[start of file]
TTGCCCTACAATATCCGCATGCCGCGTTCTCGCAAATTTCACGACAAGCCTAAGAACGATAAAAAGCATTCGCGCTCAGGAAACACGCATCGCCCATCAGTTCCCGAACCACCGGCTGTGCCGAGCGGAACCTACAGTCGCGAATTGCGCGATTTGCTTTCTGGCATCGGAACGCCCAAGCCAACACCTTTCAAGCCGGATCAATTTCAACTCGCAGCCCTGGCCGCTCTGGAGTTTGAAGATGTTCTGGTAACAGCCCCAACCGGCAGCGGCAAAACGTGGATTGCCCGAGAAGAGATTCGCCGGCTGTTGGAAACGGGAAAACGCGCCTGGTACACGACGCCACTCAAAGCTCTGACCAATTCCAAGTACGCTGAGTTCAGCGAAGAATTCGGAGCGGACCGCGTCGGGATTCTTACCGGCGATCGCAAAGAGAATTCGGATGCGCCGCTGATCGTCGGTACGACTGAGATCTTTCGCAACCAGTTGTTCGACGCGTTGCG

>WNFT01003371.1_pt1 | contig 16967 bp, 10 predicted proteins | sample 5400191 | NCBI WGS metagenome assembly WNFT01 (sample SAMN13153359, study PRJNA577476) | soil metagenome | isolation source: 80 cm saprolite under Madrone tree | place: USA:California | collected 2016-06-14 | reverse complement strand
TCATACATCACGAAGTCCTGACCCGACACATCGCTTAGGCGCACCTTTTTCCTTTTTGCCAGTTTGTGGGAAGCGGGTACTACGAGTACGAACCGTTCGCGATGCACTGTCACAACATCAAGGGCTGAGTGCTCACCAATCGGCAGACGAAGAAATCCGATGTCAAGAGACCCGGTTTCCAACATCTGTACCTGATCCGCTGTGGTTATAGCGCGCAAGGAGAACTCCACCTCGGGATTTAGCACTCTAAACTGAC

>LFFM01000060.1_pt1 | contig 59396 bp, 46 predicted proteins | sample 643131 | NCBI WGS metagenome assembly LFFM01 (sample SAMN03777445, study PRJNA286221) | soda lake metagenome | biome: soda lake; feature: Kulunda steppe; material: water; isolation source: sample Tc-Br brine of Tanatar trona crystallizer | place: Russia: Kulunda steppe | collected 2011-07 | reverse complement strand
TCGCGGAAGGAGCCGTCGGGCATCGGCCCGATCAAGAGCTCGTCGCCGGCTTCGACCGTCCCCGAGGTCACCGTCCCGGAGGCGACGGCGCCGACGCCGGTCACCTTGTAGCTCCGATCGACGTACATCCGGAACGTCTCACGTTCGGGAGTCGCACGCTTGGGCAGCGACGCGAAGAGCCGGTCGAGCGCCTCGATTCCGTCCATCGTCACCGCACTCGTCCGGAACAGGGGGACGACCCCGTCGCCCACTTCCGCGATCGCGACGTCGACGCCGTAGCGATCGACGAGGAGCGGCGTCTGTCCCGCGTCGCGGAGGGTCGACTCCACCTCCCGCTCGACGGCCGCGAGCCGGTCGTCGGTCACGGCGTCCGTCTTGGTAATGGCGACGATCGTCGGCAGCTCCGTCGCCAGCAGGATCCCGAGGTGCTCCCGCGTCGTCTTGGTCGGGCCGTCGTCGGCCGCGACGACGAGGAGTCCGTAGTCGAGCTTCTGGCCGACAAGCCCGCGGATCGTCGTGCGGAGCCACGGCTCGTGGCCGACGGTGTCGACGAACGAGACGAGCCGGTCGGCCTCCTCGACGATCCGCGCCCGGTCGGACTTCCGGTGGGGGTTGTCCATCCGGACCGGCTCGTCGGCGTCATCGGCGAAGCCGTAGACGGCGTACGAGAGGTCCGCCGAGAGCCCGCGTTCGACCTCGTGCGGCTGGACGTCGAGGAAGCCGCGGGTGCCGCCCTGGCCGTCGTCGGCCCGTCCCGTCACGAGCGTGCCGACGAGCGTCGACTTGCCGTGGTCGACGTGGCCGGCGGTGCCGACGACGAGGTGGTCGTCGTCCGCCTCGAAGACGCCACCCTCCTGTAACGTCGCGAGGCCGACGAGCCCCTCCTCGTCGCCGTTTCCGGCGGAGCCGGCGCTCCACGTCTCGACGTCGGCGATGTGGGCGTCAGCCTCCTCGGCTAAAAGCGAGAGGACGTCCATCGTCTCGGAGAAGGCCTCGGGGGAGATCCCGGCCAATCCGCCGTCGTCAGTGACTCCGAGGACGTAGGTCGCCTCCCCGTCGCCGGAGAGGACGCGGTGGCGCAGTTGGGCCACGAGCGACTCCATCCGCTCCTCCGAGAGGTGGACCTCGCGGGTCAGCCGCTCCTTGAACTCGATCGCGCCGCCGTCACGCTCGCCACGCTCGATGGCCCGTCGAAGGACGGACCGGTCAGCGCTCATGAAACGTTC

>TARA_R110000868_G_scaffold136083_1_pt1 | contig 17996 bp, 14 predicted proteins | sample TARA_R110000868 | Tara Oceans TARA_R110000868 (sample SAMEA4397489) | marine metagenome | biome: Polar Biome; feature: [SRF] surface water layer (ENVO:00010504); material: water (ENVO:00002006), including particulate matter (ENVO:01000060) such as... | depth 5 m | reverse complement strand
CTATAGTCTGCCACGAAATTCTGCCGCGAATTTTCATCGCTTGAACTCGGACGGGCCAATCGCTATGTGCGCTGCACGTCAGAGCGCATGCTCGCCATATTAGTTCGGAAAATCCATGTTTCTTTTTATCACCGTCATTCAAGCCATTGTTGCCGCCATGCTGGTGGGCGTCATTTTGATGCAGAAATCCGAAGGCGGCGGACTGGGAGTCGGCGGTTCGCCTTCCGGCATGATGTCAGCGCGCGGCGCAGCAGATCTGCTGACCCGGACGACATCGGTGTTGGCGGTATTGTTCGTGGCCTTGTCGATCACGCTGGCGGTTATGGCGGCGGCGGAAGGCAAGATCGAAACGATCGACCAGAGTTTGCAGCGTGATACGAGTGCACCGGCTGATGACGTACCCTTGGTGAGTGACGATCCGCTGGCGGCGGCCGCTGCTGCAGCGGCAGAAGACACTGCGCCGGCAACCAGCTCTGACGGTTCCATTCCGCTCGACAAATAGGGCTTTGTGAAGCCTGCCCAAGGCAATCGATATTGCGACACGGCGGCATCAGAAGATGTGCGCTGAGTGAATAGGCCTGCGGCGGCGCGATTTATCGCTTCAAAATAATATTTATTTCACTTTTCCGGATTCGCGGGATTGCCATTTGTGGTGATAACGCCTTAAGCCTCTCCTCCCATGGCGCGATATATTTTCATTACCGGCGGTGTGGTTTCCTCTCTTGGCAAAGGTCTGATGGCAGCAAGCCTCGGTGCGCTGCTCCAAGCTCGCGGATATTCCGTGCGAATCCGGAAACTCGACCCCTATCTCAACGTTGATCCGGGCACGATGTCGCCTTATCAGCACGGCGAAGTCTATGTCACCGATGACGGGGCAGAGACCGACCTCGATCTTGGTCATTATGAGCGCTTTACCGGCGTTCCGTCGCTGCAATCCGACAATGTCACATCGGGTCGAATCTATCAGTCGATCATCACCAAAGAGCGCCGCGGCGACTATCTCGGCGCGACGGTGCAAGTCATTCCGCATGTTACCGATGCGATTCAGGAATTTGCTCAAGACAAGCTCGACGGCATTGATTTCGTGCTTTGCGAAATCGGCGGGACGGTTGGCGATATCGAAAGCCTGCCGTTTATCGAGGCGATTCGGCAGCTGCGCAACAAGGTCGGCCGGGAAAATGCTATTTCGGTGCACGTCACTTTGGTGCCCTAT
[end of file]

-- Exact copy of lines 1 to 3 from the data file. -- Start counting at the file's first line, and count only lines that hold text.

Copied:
TTGCCCTACAATATCCGCATGCCGCGTTCTCGCAAATTTCACGACAAGCCTAAGAACGATAAAAAGCATTCGCGCTCAGGAAACACGCATCGCCCATCAGTTCCCGAACCACCGGCTGTGCCGAGCGGAACCTACAGTCGCGAATTGCGCGATTTGCTTTCTGGCATCGGAACGCCCAAGCCAACACCTTTCAAGCCGGATCAATTTCAACTCGCAGCCCTGGCCGCTCTGGAGTTTGAAGATGTTCTGGTAACAGCCCCAACCGGCAGCGGCAAAACGTGGATTGCCCGAGAAGAGATTCGCCGGCTGTTGGAAACGGGAAAACGCGCCTGGTACACGACGCCACTCAAAGCTCTGACCAATTCCAAGTACGCTGAGTTCAGCGAAGAATTCGGAGCGGACCGCGTCGGGATTCTTACCGGCGATCGCAAAGAGAATTCGGATGCGCCGCTGATCGTCGGTACGACTGAGATCTTTCGCAACCAGTTGTTCGACGCGTTGCG

>WNFT01003371.1_pt1 | contig 16967 bp, 10 predicted proteins | sample 5400191 | NCBI WGS metagenome assembly WNFT01 (sample SAMN13153359, study PRJNA577476) | soil metagenome | isolation source: 80 cm saprolite under Madrone tree | place: USA:California | collected 2016-06-14 | reverse complement strand
TCATACATCACGAAGTCCTGACCCGACACATCGCTTAGGCGCACCTTTTTCCTTTTTGCCAGTTTGTGGGAAGCGGGTACTACGAGTACGAACCGTTCGCGATGCACTGTCACAACATCAAGGGCTGAGTGCTCACCAATCGGCAGACGAAGAAATCCGATGTCAAGAGACCCGGTTTCCAACATCTGTACCTGATCCGCTGTGGTTATAGCGCGCAAGGAGAACTCCACCTCGGGATTTAGCACTCTAAACTGAC